Yeah. And actually as a thoracic surgeon who used to operate on esophaguses, we would always have our patients, if they’re going to bed after a meal, which we didn’t recommend in the first place, always sleep on their left side. And the right side was really forbidden. It actually increases reflux a lot. So, yeah. So I mean, there’s really good science behind all this. So, and I think that’s, what’s so fascinating about your book. This knowledge, this ancient knowledge, as you say, a lost art, I mean, this is millennials old. This is a new stuff, but now you’re putting science to these ancient techniques.
James Nestor (39:36):
Yeah. And my point is a journalist. I’m not a breathing therapist. I’m not a doctor. My point is a journalist is to go into these worlds and understand them and really look objectively at the science. It’s no benefit to me if I discovered mouth breathing is actually really healthy that might’ve even made for a more interesting book that’s not my point here. But the foundation of science, past century, and we’re talking at Harvard, they were studying this, Yale they were studying this, at Stanford they’ve been studying this for decades and decades. It’s just so much of this research hasn’t gotten out to the public for one reason or the other. So and again, what’s so interesting about breathing is it’s so easy to measure. If we can measure it, we can study it. And if we can study it, we can prove what it’s really doing to our bodies. And we’re seeing now with even more sophisticated measurement, it has a tremendous effect on our health, happiness, and likely even our lifespan.
Dr. Gundry (40:37):
Yeah. And I love it early in the book you talk about that pulmonologists really had no interest in this. They were interested in diseases to treat. And in my field, we used to have pitched battles with anesthesiologists and pulmonologist in particularly kids who we would operate on. And they loved to have endotracheal tubes in these kids, plastic tube down the windpipe, where you could control the breathing. And to us as surgeons that was actually the last thing we wanted because breathing is really good for you on your own and normal breathing. So there was always actually a pitched battle to this day between the pulmonary intensivist and the anesthesiologist who wanted to keep on a ventilator for days after surgery versus surgeons who wanted to pull the dumb tube immediately. And we actually at Loma Linda published paper of immediate extubation of children and adults on the table after open heart surgery. And they actually did far better than keeping them asleep for two days on a breathing machine.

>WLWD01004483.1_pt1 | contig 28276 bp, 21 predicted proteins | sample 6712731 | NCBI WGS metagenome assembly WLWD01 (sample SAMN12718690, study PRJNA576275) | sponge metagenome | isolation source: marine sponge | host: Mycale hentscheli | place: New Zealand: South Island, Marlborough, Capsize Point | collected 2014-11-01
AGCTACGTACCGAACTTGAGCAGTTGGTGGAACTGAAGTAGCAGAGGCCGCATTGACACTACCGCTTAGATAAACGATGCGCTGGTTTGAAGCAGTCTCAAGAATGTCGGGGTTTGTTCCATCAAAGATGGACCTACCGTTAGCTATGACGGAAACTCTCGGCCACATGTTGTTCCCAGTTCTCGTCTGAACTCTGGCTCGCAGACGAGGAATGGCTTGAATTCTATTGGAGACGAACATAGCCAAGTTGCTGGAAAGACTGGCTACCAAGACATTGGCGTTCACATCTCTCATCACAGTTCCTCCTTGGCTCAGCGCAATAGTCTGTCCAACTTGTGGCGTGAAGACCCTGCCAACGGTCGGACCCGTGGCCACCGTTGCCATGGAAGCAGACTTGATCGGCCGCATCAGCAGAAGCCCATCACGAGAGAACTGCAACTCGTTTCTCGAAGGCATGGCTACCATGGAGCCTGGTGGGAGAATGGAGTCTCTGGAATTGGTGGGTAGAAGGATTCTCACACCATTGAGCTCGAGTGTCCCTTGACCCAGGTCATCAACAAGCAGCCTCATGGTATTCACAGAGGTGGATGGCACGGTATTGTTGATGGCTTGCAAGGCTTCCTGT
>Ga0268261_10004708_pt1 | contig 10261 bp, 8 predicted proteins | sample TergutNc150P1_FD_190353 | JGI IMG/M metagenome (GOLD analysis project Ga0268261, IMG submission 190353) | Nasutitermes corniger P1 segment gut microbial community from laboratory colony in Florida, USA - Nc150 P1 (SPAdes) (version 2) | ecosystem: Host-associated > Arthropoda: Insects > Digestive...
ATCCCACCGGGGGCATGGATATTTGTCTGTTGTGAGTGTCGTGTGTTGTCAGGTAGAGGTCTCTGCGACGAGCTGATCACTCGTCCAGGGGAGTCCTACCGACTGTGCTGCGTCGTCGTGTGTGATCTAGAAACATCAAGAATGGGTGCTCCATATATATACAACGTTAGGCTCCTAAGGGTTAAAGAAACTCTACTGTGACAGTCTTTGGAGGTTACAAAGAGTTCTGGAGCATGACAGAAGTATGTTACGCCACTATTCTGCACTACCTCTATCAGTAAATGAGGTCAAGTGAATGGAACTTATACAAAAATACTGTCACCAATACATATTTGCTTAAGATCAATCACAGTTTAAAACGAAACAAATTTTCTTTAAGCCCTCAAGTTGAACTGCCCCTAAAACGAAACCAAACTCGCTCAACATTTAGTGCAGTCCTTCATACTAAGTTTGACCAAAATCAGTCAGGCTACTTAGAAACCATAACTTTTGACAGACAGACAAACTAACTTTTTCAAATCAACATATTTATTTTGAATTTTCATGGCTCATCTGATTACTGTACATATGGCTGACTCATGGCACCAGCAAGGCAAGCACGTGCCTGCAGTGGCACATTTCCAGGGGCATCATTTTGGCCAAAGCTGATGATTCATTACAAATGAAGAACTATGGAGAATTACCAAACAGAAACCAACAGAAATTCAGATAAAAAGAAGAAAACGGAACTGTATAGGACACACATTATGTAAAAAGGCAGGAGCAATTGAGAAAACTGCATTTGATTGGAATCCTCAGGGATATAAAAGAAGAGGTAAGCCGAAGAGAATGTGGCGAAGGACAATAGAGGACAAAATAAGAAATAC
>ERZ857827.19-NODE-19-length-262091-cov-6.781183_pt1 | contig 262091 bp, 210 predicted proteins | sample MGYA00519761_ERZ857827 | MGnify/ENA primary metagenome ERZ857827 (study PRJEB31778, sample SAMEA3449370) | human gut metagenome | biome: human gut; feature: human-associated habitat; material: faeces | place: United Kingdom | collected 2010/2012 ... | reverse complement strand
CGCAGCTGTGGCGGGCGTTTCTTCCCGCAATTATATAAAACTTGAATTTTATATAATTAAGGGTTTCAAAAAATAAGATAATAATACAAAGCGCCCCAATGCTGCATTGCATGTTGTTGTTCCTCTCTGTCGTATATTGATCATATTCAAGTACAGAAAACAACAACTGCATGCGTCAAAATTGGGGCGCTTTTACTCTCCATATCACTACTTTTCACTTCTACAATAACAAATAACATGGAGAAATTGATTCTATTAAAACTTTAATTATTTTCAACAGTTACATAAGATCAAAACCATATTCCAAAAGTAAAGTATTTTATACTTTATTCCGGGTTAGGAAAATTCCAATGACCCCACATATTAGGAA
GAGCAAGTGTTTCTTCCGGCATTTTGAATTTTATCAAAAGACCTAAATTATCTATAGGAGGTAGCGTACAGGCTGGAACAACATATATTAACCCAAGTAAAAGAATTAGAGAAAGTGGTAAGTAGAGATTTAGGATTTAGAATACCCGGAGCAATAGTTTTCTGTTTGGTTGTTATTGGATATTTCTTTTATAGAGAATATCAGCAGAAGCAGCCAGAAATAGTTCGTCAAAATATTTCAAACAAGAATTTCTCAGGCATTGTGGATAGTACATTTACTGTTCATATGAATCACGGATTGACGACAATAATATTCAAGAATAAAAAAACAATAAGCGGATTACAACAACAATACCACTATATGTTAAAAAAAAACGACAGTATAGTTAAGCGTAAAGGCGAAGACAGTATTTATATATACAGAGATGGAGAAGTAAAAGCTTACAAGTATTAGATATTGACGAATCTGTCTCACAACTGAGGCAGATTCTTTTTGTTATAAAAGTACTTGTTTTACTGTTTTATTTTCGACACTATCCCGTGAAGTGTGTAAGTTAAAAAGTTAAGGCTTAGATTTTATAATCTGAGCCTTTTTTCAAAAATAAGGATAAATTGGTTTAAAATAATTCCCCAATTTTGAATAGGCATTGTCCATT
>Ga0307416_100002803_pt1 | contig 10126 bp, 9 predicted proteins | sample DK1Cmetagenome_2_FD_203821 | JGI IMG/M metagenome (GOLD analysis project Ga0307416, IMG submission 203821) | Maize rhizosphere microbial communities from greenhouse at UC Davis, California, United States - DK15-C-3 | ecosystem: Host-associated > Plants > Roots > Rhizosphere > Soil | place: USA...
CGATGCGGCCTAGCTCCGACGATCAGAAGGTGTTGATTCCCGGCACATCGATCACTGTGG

James Nestor (41:57):
So you’re going to find this debate is still alive and well all over the place. I was told by several people, I won’t name them at universities who are instructors, who said, “How we breathe does not matter. Our bodies will always compensate.” Which is true. We have all of these mechanisms, which allow our body to compensate. That doesn’t mean we’re healthy. Why do you want to just get by compensating and wearing your body down over the years? Why not breathe in a way that benefits the body, allows you to do it more efficiently? And so talking to these people, I talked to dozens and dozens of doctors, leaders in the field, the science is there and I have 500 scientific references at the back of the book, if anyone wants to look it up and I’m adding more of these all the time.
And so I think that there is this gap in our understanding, like my father-in-law pulmonologists, he’s dealing with emergencies, which is fantastic. Someone has lung cancer, they need their lungs removed. These are essentials to help people live, but he’s not looking. He doesn’t have time or capacity, you’re looking at 20 patients in an hour to spend time and tell them how to breathe. You’re dealing with emergencies, which there’s no finger pointing here. That’s so wonderful. We have a system to help people in emergencies, but I think we really need to start looking into preventative maintenance right now, especially in the age of COVID knowing how respiratory health is a big indicator of how severe you’re going to be suffering from symptoms of COVID.
Dr. Gundry (43:34):